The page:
Do you ever wonder why you start feeling so sad and depressed at the same time every year? Maybe it’s around the holidays that this happens. It could be any time of the year, but every year at the same time your mood starts heading downhill. You might even have little or no energy to do anything, and wonder why this is all happening at the same time. Well, it could be because of the ‘dis-anniversary.’ That is, an anniversary of something really unpleasant in your life such as the death of a family member or other loved one.
Depression Therapy Can Help to Treat the Dis-Anniversary
One of the leading causes of depression is grief and loss that isn’t fully resolved. If you are living through dis-anniversaries, then you probably aren’t finished grieving for your loved one or family member who has died. This then can wind up becoming full-blown depression. In any case, getting therapy help can be one of the best ways to keep the dis-anniversary from being something that winds up blindsiding you every year.
The Dis-Anniversary Is Something That Can Happen to Anybody
We all have people in our lives we care about, and at some point those we care about will die. This creates in each one of us the potential for dis-anniversaries, no matter who we are. Even if we didn’t have people we cared about, we might lose a job or suffer some kind of major health calamity. These too create the possibility of suffering a dis-anniversary. Basically any loss that isn’t fully grieved can cause the dis-anniversary. This is all too common among folks who suffer serial losses one after the other. They have to press on despite these losses, but in so doing don’t get a chance to fully work through any one loss. Any loss that isn’t fully grieved can cause the dis-anniversary and depression as a result.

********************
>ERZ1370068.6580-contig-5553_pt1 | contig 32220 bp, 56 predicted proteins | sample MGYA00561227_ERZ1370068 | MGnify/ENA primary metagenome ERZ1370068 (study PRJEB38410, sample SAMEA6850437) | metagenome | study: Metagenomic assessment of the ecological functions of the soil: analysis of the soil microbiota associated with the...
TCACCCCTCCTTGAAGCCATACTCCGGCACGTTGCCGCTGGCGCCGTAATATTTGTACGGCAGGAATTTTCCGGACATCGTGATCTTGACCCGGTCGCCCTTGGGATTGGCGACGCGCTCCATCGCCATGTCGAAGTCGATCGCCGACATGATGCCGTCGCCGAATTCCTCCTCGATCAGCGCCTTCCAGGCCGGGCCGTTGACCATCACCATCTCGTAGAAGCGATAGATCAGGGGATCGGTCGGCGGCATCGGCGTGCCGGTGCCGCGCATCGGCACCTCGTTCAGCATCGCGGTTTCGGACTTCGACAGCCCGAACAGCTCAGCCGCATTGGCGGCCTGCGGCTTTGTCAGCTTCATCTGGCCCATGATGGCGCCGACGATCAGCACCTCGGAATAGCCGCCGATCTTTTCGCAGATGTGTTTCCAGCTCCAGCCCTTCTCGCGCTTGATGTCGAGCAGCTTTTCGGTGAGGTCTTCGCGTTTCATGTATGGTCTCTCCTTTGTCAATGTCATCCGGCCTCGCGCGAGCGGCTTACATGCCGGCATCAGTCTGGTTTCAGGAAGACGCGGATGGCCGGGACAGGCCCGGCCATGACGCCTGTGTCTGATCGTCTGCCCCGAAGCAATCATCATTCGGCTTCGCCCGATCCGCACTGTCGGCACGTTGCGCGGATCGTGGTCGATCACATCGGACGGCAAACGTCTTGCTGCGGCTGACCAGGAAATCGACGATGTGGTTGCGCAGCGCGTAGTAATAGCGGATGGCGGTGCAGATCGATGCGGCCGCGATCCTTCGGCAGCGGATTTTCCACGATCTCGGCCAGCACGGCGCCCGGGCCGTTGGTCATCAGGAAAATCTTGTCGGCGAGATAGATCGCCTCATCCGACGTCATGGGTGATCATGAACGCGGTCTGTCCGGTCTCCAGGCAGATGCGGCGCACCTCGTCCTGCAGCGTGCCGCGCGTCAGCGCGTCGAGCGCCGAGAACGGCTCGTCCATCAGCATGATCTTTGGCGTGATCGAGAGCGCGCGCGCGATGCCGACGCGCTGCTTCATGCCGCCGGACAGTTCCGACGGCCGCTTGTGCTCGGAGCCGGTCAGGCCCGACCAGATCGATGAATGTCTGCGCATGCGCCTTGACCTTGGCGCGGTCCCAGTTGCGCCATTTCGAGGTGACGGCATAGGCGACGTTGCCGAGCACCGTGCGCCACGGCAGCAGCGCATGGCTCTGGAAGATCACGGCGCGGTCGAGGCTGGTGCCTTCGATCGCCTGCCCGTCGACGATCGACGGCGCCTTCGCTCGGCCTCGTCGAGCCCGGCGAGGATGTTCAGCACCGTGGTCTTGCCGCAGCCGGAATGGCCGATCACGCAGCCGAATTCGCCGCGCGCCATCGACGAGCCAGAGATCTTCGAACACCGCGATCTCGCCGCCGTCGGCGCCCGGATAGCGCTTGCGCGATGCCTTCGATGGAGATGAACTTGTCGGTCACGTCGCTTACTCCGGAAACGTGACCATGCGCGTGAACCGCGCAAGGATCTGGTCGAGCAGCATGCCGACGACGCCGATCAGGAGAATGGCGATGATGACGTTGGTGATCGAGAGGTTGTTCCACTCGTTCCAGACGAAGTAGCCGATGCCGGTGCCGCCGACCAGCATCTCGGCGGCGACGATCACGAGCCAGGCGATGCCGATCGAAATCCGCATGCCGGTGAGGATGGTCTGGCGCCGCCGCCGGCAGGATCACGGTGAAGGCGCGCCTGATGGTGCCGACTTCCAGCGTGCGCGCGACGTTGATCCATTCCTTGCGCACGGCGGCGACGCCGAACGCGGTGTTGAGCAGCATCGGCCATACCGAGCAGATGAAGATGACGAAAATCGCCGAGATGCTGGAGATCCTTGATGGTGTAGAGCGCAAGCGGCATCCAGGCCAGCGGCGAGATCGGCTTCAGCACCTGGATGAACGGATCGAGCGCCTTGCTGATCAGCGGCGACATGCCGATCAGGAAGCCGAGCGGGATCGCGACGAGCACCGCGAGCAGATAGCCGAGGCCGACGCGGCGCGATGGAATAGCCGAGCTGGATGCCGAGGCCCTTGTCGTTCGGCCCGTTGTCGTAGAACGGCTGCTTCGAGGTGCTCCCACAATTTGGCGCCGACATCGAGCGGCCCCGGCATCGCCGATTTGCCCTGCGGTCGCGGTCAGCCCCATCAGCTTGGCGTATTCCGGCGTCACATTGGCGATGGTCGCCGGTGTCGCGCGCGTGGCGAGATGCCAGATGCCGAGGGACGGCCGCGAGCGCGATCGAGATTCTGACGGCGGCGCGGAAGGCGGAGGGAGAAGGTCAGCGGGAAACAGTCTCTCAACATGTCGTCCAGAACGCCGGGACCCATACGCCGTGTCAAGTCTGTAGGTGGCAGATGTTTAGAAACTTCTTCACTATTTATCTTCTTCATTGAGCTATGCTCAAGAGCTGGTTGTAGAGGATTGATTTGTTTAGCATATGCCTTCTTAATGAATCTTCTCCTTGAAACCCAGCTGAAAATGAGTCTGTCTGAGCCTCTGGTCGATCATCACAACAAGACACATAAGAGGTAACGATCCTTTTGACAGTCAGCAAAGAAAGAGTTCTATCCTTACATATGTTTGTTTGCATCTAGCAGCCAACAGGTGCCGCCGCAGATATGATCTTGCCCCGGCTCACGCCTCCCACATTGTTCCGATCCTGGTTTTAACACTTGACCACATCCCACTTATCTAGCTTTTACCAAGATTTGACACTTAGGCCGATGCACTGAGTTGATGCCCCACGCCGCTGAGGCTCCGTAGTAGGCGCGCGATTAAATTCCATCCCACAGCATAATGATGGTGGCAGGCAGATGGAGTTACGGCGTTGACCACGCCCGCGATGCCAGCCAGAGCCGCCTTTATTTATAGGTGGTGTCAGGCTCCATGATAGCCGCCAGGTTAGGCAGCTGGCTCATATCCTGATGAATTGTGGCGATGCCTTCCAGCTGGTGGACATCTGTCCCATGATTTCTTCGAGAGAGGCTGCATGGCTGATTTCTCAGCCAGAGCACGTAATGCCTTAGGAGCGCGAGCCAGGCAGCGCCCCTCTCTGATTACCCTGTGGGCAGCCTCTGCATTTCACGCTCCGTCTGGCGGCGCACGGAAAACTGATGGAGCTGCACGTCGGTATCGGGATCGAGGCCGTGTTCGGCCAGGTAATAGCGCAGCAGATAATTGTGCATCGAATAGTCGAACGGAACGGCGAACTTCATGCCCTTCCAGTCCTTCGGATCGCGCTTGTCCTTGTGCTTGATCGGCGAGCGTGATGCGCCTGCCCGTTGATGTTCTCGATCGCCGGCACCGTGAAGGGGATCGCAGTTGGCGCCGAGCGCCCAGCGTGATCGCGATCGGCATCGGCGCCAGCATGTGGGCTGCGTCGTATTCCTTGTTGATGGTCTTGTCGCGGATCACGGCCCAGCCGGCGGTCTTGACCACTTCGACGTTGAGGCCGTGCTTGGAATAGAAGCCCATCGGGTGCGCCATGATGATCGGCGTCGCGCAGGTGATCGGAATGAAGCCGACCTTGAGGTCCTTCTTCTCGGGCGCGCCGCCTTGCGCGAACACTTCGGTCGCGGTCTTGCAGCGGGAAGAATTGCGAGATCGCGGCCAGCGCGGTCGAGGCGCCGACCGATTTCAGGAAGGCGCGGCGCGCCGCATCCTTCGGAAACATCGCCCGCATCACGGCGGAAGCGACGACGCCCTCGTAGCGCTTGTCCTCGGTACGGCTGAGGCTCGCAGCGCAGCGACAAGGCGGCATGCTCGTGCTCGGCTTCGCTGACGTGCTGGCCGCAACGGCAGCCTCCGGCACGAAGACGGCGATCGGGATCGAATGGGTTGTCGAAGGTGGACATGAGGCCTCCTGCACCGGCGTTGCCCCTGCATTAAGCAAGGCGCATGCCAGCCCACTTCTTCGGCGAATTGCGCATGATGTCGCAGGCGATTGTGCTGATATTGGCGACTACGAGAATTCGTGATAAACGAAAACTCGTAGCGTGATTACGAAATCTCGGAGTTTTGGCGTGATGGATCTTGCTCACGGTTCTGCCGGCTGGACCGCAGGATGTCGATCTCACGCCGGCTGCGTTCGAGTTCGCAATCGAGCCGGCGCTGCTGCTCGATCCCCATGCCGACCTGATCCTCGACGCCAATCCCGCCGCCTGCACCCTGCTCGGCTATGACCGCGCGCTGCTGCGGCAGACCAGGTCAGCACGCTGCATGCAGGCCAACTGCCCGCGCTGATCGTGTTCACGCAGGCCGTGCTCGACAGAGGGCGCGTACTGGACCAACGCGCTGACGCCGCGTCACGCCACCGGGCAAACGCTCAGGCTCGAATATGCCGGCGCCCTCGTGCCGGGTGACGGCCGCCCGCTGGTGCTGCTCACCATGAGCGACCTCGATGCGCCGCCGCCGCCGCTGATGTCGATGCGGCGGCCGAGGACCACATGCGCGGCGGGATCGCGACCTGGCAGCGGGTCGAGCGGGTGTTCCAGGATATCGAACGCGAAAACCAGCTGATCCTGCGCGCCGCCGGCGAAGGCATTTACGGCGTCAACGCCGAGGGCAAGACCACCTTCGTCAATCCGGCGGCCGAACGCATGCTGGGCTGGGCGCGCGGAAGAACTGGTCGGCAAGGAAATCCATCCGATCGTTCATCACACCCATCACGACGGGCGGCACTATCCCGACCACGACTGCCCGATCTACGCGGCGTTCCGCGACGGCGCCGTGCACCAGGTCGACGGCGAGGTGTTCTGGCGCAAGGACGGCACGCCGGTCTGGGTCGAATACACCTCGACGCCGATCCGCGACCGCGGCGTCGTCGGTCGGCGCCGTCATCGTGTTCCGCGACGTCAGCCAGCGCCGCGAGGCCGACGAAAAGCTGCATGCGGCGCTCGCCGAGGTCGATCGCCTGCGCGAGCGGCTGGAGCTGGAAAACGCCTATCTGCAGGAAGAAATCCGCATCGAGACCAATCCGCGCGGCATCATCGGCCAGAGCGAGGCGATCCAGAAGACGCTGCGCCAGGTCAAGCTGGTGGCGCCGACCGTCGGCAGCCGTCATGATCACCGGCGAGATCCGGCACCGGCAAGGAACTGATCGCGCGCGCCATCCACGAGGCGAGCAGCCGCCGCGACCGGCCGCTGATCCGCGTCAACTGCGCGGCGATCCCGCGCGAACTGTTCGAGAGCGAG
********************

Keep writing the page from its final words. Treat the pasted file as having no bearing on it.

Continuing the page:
Depression Therapy Helps Prevent the Dis-Anniversary
Once you suffer a loss, getting therapy help treats one of the most frequent causes of depression and then prevents the dis-anniversary the next year. Working through your grief prevents it from continuing to haunt you. There are very few short cuts in the grieving process, but depression therapy can help to give it the time and attention it deserves. If there is complicated grief as well, which is a type of grief that involves other difficult factors, such as something shocking that occurred as part of the loss, it can be even more important to get therapy help. In such cases, it’s as if you get stuck in the grief because of how many things are layered on top of it. In any case, giving the grieving process it’s due prevents it from turning into dis-anniversaries for years to come. And who wants to suffer from these?!
What My Role Can Be in Helping Your Dis-Anniversaries to Go Away
I have helped many, many people to overcome their grief and prevent dis-anniversaries for almost 10 years now in my social work career. I’m confident I can help you, too. I have a varied array of approaches for helping people overcome grief, both the normal kind and complicated grief, so that they can stop the dis-anniversaries that may have become an all-too-common theme in their lives. Grief and loss is one of the most common issues that unites most of the clients I have helped in group and individual therapy settings, and the vast majority of people I’ve worked with in my individual clinical practice who have sought help for their grief and loss issues have walked away with this issue behind them. If you or a loved one is suffering from these dis-anniversaries, I encourage you to call me at 512-374-0100, fill out the form below, or email me at firstname.lastname@example.org to get a free 15-minute phone consult about how I can help you to get grief behind you as well!
About the author: Scott Kampschaefer, LCSW is a private practice therapist in Austin, Texas. He has an extensive background in working with depression, anxiety, and bipolar disorder at a clinic for older adults with these disorders in Austin. He now works with adults of all ages in private practice.
Click here to learn more about how Scott can help you with depression.